Vermont Maple Cookies

I have never been to Vermont. The closest I got the the Green Mountain State was when my husband & I went to Montreal on a camping trip back in 2002. If it's anything like these cookies, it's a gorgeous place to be. 

The first time I came across this recipe, I was a bit nervous when I read the ingredients. Vermont is a state that takes their maple syrup very seriously. Since the only maple ingredient is a flavoring, I knew I had to incorporate the real deal in there somewhere to allow these little lovelies to do the State proud. I couldn't very well use just the flavoring and slap the name Vermont on them.

After some tweaking, I was praying I didn't mess up the recipe.

Once these maple morsels were signed, sealed, and delivered, I took one bite and suddenly, the hills were alive with the sound of Vermont's State Song.

And this Mama knew all the words.

You're welcome Vermont.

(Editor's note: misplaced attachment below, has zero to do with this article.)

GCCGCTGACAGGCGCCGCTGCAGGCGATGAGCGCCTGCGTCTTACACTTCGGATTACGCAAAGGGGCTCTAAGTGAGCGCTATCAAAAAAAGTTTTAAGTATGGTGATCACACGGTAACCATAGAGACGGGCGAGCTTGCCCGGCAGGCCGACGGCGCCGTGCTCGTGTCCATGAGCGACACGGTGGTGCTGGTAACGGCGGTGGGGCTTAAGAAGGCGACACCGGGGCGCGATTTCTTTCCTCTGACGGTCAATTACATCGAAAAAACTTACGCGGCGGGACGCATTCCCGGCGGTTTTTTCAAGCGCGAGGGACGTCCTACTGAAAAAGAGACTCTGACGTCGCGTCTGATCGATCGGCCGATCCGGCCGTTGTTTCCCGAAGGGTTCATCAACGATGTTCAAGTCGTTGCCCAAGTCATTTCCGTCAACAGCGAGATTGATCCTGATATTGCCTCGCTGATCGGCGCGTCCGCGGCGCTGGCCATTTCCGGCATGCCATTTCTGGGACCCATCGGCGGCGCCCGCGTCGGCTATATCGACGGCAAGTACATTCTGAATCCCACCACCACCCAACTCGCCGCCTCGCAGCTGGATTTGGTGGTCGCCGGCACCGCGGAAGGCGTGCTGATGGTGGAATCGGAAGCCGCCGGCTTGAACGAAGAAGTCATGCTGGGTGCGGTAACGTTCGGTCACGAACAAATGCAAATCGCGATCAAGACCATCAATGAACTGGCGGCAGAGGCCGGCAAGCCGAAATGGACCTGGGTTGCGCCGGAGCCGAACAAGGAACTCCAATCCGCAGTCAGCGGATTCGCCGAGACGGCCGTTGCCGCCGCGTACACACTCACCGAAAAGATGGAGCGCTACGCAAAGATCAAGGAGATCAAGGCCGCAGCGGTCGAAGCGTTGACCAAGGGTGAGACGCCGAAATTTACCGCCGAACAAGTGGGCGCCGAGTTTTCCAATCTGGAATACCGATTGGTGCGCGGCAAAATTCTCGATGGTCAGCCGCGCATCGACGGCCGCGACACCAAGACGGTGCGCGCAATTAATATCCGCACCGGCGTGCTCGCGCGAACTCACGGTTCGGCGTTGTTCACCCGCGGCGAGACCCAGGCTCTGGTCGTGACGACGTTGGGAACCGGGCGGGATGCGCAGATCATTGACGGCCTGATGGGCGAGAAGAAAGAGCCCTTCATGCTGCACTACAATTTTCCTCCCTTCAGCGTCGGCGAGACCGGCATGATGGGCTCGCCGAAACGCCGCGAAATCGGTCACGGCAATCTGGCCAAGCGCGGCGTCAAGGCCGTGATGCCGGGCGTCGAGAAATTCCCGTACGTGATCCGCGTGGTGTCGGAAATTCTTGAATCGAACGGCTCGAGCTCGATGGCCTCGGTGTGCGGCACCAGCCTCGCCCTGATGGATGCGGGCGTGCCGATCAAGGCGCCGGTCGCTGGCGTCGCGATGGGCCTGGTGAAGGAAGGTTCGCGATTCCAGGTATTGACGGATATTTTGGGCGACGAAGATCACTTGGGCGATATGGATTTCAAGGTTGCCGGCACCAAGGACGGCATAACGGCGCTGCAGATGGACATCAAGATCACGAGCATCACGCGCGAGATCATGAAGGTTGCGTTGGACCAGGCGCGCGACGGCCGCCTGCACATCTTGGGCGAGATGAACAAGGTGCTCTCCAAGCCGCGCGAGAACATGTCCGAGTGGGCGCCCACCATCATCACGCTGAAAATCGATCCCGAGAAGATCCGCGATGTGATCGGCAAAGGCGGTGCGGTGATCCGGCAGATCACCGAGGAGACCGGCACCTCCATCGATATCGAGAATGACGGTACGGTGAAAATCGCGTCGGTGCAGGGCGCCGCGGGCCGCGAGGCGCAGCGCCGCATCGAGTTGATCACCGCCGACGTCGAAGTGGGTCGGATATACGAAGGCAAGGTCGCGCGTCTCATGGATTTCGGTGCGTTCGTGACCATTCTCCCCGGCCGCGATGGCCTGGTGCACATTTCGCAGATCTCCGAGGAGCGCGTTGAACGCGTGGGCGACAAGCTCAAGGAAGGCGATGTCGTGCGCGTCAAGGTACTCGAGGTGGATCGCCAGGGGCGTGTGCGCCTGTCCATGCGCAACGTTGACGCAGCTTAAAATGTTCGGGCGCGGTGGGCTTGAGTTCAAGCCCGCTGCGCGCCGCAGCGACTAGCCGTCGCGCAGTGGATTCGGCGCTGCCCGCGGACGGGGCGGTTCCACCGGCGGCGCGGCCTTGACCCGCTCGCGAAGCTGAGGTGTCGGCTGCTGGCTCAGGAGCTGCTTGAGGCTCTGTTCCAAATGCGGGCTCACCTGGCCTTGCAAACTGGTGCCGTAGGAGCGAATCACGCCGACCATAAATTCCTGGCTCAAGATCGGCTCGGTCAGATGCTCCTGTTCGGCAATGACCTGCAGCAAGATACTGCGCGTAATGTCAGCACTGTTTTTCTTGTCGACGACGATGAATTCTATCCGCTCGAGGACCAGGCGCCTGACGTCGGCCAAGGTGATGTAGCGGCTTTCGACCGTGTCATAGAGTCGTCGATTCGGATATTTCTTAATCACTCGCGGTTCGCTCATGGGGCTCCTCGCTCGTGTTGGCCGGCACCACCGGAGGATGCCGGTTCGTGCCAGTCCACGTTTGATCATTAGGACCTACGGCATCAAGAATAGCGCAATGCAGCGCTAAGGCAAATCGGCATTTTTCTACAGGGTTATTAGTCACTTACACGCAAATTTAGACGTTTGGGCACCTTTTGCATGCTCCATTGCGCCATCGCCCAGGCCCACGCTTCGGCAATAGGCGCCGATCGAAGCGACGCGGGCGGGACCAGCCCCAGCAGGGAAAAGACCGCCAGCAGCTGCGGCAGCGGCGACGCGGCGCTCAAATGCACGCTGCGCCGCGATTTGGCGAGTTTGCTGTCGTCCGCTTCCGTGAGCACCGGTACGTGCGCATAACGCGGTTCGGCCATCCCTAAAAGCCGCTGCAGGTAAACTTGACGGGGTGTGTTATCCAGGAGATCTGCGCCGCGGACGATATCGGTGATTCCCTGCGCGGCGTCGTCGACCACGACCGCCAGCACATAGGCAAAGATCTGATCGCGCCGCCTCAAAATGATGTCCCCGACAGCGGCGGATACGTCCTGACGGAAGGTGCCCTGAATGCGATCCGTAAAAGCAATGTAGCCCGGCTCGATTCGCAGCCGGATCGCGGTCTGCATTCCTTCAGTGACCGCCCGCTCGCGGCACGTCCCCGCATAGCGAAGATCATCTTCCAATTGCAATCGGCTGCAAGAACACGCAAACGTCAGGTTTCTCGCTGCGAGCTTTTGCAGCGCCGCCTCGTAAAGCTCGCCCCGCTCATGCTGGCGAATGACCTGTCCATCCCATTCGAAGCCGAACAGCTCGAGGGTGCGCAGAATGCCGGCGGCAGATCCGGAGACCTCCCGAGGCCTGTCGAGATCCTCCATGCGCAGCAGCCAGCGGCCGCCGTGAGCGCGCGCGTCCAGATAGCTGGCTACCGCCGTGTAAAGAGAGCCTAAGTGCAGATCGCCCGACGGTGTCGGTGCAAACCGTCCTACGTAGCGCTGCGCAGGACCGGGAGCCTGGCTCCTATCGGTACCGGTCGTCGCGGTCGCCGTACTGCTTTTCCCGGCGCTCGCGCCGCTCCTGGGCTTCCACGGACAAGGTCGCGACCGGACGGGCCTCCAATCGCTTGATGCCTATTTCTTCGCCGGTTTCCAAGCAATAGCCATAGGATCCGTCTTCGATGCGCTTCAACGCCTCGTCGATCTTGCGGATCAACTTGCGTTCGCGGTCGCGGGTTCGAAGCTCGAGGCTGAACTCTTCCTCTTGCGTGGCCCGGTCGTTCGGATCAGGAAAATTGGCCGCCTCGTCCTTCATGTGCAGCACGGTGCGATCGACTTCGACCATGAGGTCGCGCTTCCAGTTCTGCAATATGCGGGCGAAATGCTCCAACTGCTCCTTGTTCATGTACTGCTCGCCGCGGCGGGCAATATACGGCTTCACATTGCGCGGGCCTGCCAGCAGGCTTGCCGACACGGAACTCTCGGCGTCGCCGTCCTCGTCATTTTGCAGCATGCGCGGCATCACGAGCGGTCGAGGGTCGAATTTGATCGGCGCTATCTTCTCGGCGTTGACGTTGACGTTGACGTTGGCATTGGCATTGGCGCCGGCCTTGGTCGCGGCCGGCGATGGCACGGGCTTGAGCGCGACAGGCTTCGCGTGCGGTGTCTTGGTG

½ cup butter
1½ cups brown sugar, packed
2 eggs
1 cup buttermilk or sour cream
¼ cup REAL maple syrup
2 ¾ cups flour
½ teaspoon baking soda
1 teaspoon salt
OPTIONAL: 1 cup walnuts, finely chopped 

Brown Butter Maple Glaze

½ cup butter
2 cups powdered sugar
2 teaspoons maple flavoring
4 tablespoons milk

Combine flour, baking soda, salt together in a medium bowl; set aside. I like to sift everything together using a mini sieve. Like this....

Mix butter and brown sugar together until incorporated. Add eggs, one at a time.

Add buttermilk and maple ingredients. Mix well.

Drop by tablespoons onto a baking sheet. I use an ice cream scoop. It makes like so much easier!

Now for the glaze.
Melt butter in a pan until it gets a nice nutty color.  Stay close to the stove as it only needs about 4 minutes. 

Add confectioner's sugar, flavoring, and milk.

If you use the glaze immediately, this is how the cookies will look....

Let the glaze cool for a bit, you will get more of a frosting effect....

Yield: 3 ½ dozen cookies.

Happy Baking!

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Wednesday, February 2, 2011